Part of the How They Do It Series (Monthly Contributor)
Open up the internet any time over the past few months and you’ll see a recount of some poor soul’s encounter with a creepy clown either crooking a finger at a small child, or offering balloons from the mouth of an isolated forest trail.
But why? Clowns are bastions of merry-making, staples at kiddie parties, and the slapstick buffoons who are far more likely to hurt themselves rather than anyone else. So what’s scary?
A few things, actually, and all of which are translatable into other devices that can make your fiction unnerving too. Consider:
1. Hidden Appearances Are Frightening
We feel trepidation anytime we are faced with the unknown. A clown in full make up has concealed his identity, thus placing us at an immediate disadvantage; he knows who he is, but we know that anyone could be behind that mask. The power imbalance is something we’re aware of both consciously and unconsciously, and it elevates our sense of vulnerability. Reflect on other characters who’ve been concealed—Jack the Ripper floated out of the fog. Jason wore a mask. The Headless Horseman had no face at all. Concealed identities are scary because we don’t know who—or what—we’re dealing with, therefore the element of menace is amplified.
2. Exaggerated Features Are Eerie
Clowns have over-sized smiles (typically blood-red, which doesn’t ease our sense of unease!), and there’s something decidedly grim about a character who never stops smiling. An exaggerated, or permanent expression upends what our brain knows to be normal, and is therefore unnerving. Consider JK Rowling’s Delores Umbridge. Powder-pink and surrounded by cute, cavorting kittens, Umbridge never loses her sweet smile—even when she is torturing Harry. Her sugary countenance makes our skin crawl because it’s an exaggerated feature that is so shockingly incongruent with the wicked things she does, and the suggestion of sadism, however subtle, is far from lost on any of us. That smile she wears is unnatural, and any time we are faced with the unnatural (be it a person, place, or thing) it is scary.
3. When Reality Is Opposite of Expectation, We Get Scared
We expect clowns to be funny, or at least fun, so when they are sinister instead, our expectations are derailed and suddenly we are in a position where we are forced to question reality—and as such feel tremendously vulnerable, for who can we trust? Consider novels or films you’ve seen where something believed to be lighthearted is revealed to be anything but. The uneasiness you feel will be palpable because your trust has been breached—and now instead of being on solid planks, you’re suddenly walking on a rotting floor through which you could fall at any time…you just don’t know. I’ve attempted to utilize this technique in a new novelette I’m releasing this week in honor of Halloween: No Vacancy is all about a vintage L.A. hotel where people go hunting their Hollywood dreams…and discover their nightmares instead.
4. Clowns Are Caricatures of the Human Experience
This one’s a little more subtle, more of a psychological head-worm, yet nonetheless still powerful.When we are faced with traits we recognize as our own, less desirable attributes, it is a disquieting experience to sit in. For example, at the light end of the spectrum, when clowns are buffoons and make fools of themselves, we cringe for we can put ourselves in the shoes of that embarrassment and shame. Similarly, though, when characters act out or reflect our most depraved impulses, it is jarring—and scary. American Horror Story ‘Murder House’ did this very well. The crowd of ghosts were intensely, uncomfortably, darkly human. They did the things most people would never do…but also the things some people (maybe most people…?) have, at the very least, had a passing and deeply uncomfortable thought about. They were sick, dirty, depraved and obscene…just as we all know, deep down, we have the potential to be—and if that isn’t scary, I don’t know what is.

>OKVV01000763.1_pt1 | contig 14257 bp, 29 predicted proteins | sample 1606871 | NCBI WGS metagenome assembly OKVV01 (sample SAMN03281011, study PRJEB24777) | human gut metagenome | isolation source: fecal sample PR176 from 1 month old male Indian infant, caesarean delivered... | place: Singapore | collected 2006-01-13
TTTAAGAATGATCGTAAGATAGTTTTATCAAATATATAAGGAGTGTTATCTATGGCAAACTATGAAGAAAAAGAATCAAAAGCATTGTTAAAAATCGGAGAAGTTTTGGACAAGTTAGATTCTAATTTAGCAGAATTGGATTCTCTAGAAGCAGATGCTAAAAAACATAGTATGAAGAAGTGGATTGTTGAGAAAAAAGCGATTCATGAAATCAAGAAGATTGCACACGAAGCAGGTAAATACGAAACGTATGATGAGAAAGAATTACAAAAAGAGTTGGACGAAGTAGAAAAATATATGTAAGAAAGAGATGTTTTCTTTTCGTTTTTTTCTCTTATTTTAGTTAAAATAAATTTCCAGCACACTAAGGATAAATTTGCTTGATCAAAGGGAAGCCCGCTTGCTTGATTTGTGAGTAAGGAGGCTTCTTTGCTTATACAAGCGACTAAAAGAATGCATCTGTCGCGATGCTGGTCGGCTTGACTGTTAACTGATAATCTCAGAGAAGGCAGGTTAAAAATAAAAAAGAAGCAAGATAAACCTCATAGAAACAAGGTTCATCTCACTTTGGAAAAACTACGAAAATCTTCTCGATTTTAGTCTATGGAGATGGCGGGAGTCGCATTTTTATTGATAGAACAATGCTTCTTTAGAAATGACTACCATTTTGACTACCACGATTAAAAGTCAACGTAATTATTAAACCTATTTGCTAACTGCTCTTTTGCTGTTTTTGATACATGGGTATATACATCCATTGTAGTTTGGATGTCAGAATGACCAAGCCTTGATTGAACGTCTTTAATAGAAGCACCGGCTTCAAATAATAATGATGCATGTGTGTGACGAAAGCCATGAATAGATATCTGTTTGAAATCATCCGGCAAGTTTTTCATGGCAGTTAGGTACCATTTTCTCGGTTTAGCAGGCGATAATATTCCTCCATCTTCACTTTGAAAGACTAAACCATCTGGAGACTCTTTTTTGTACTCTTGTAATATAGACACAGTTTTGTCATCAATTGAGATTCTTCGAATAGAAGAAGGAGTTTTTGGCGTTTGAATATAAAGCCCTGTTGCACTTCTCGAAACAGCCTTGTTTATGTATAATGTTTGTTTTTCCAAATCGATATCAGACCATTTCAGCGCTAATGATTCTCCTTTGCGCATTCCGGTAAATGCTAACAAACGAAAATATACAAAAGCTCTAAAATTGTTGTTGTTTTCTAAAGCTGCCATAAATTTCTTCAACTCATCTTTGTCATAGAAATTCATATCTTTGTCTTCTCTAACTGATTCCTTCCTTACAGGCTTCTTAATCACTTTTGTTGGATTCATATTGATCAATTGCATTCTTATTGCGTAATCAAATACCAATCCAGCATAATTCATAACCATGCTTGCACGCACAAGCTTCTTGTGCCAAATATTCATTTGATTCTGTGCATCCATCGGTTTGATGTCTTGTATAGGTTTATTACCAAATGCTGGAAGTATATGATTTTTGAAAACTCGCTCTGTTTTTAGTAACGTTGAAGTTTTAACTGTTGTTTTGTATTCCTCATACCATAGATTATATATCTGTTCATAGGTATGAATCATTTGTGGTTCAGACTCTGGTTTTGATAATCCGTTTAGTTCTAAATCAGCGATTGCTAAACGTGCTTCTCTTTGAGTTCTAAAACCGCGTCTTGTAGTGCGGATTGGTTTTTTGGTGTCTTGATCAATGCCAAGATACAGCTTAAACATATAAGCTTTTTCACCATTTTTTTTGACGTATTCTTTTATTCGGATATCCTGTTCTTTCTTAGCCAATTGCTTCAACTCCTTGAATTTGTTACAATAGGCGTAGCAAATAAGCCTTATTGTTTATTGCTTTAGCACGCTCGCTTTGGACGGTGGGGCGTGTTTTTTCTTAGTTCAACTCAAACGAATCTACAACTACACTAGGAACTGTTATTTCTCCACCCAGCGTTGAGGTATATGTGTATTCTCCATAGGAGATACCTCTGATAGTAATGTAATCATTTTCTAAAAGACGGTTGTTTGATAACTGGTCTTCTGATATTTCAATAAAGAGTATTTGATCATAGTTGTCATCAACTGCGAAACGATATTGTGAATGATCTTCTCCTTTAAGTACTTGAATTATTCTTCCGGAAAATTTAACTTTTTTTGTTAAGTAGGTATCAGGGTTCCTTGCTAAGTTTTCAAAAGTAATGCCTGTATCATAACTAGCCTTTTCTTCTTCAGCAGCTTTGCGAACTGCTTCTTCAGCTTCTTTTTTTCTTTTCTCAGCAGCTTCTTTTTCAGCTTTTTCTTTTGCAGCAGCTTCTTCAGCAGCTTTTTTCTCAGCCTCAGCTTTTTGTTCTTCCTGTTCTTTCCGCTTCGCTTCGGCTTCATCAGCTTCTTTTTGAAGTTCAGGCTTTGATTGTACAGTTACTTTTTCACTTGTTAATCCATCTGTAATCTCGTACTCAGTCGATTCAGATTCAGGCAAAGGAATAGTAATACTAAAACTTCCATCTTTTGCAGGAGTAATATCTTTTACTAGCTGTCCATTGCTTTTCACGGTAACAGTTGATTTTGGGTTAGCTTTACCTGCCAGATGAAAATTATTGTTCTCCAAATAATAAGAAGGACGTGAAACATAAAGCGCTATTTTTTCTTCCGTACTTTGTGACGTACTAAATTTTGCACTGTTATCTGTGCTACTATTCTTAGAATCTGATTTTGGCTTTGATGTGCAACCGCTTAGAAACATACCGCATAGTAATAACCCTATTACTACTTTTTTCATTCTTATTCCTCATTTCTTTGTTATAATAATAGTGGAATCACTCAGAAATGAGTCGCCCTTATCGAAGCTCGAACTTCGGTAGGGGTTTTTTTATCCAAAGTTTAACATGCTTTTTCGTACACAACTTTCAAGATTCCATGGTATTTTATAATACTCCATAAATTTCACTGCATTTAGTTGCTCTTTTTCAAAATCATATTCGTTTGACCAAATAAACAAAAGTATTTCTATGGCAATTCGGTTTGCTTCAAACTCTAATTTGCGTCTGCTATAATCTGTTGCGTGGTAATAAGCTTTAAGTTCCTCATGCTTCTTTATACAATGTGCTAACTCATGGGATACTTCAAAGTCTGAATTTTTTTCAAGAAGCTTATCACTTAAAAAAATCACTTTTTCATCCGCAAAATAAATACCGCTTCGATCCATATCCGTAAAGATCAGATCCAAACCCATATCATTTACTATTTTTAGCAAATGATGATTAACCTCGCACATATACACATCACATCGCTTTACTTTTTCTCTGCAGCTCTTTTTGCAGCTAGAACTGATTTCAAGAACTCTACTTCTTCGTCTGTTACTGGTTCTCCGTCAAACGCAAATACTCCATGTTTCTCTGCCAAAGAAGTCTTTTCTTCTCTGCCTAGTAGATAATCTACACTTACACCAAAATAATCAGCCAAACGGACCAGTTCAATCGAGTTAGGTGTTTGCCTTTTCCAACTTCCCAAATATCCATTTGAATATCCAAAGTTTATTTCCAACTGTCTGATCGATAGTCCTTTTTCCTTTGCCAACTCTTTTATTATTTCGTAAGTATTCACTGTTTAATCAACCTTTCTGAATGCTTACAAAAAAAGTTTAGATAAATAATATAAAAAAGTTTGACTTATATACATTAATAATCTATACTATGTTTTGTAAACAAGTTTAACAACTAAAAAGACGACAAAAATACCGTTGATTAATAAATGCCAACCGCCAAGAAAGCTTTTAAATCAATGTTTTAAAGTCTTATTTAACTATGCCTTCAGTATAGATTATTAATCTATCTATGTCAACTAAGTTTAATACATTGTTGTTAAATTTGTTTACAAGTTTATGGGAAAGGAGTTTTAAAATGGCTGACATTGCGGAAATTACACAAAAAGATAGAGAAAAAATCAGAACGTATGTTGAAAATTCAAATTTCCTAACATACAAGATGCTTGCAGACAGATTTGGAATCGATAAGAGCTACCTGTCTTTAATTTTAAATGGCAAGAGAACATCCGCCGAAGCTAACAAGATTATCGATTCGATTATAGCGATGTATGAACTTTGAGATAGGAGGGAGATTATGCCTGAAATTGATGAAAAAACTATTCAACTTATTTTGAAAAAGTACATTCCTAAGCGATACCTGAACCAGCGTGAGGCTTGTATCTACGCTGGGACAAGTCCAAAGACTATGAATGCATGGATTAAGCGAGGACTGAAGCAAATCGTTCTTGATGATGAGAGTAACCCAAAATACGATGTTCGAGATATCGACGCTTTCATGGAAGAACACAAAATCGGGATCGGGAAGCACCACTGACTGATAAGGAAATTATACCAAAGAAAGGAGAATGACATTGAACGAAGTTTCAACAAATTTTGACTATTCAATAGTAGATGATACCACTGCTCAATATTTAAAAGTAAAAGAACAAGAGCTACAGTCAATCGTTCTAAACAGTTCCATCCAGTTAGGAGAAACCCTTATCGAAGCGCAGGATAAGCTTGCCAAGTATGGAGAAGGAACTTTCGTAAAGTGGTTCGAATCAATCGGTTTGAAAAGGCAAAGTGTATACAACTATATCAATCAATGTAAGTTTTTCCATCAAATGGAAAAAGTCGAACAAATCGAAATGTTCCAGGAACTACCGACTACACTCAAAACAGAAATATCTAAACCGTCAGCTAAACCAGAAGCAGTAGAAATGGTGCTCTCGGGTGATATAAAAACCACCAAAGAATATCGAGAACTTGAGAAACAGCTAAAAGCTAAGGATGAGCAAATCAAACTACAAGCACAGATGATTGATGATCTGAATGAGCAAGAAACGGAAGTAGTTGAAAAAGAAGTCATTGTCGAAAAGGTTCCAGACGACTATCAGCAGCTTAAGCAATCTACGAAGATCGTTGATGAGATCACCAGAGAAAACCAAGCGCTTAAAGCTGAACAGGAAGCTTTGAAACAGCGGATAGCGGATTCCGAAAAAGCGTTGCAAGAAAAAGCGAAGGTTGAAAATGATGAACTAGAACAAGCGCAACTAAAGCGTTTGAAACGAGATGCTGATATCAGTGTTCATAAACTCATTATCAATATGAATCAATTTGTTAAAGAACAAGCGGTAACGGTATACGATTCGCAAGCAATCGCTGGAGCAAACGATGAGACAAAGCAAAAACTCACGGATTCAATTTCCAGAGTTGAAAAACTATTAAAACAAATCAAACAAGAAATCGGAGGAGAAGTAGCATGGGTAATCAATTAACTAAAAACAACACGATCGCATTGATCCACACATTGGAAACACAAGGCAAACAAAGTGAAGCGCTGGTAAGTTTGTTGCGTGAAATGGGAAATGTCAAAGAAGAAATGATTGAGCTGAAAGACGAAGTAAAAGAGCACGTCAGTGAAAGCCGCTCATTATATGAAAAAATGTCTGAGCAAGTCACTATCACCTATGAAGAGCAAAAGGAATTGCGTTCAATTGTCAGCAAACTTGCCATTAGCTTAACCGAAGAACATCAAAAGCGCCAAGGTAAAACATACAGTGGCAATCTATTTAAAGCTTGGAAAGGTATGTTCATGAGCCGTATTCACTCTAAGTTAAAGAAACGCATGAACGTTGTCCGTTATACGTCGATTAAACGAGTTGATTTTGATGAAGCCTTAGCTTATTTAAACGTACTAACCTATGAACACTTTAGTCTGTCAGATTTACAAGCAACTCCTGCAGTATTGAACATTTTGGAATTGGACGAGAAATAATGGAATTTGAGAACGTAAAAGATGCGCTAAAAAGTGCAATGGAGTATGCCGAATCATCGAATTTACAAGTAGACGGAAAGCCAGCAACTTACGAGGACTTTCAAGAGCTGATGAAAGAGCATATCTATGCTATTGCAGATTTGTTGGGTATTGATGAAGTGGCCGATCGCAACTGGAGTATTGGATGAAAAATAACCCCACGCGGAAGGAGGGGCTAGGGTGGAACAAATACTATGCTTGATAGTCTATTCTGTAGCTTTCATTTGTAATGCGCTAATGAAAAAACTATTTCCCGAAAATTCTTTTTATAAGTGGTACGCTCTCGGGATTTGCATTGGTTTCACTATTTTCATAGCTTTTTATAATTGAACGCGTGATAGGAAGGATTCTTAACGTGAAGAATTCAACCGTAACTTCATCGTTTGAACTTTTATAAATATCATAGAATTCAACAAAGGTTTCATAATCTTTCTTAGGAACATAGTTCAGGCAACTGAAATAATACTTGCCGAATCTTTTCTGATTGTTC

Scary stuff, gang. So many darkly delicious ways to make our stories sing with spooky. Other thoughts on what constitutes fearsome fiction? Please share and…BOO! Happy Halloween, one and all!
Her novel Divinity & The Python, a paranormal romantic thriller, was inspired by a cold day in Edmonton when the exhaust rising in the downtown core appeared to be the buildings, releasing their souls.
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About No Vacancy
When therapist Lucas Stephen’s sister returns from a legendary Los Angeles hotel, she’s a shell of the artist she once was. Nearly catatonic, deteriorating rapidly, Michelle alarms Lucas by painting the same old-style straight razor over and over.
Heartbroken and frightened, Lucas resolves to find out what happened to her. With his beautiful—and psychic—colleague Della, Lucas travels to L.A., booking a room in the hotel Michelle stayed at.
They barely cross the threshold when Della senses evil. She sees bodies falling out of the sky. Broken dreams. Imprisoned nightmares. She begs Lucas to leave, but the hotel makes both time and truth shift, and when Lucas looks into the mirror in his sister’s room, he sees the straight razor—and is drawn to the bright, scarlet stain of fresh blood…